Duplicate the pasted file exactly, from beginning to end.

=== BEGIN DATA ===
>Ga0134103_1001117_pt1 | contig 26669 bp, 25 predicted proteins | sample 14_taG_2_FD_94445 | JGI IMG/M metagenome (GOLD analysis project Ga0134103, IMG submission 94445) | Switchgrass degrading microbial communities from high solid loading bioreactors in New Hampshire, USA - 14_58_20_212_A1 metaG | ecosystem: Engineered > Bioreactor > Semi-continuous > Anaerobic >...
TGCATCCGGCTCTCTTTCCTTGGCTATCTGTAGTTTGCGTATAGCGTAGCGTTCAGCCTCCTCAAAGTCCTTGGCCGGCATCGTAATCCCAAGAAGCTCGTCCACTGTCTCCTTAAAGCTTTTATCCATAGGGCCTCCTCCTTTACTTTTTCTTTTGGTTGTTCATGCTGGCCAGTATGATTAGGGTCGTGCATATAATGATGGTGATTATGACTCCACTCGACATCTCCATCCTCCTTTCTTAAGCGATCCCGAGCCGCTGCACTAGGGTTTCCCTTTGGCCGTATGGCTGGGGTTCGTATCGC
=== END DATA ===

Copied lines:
>Ga0134103_1001117_pt1 | contig 26669 bp, 25 predicted proteins | sample 14_taG_2_FD_94445 | JGI IMG/M metagenome (GOLD analysis project Ga0134103, IMG submission 94445) | Switchgrass degrading microbial communities from high solid loading bioreactors in New Hampshire, USA - 14_58_20_212_A1 metaG | ecosystem: Engineered > Bioreactor > Semi-continuous > Anaerobic >...
TGCATCCGGCTCTCTTTCCTTGGCTATCTGTAGTTTGCGTATAGCGTAGCGTTCAGCCTCCTCAAAGTCCTTGGCCGGCATCGTAATCCCAAGAAGCTCGTCCACTGTCTCCTTAAAGCTTTTATCCATAGGGCCTCCTCCTTTACTTTTTCTTTTGGTTGTTCATGCTGGCCAGTATGATTAGGGTCGTGCATATAATGATGGTGATTATGACTCCACTCGACATCTCCATCCTCCTTTCTTAAGCGATCCCGAGCCGCTGCACTAGGGTTTCCCTTTGGCCGTATGGCTGGGGTTCGTATCGC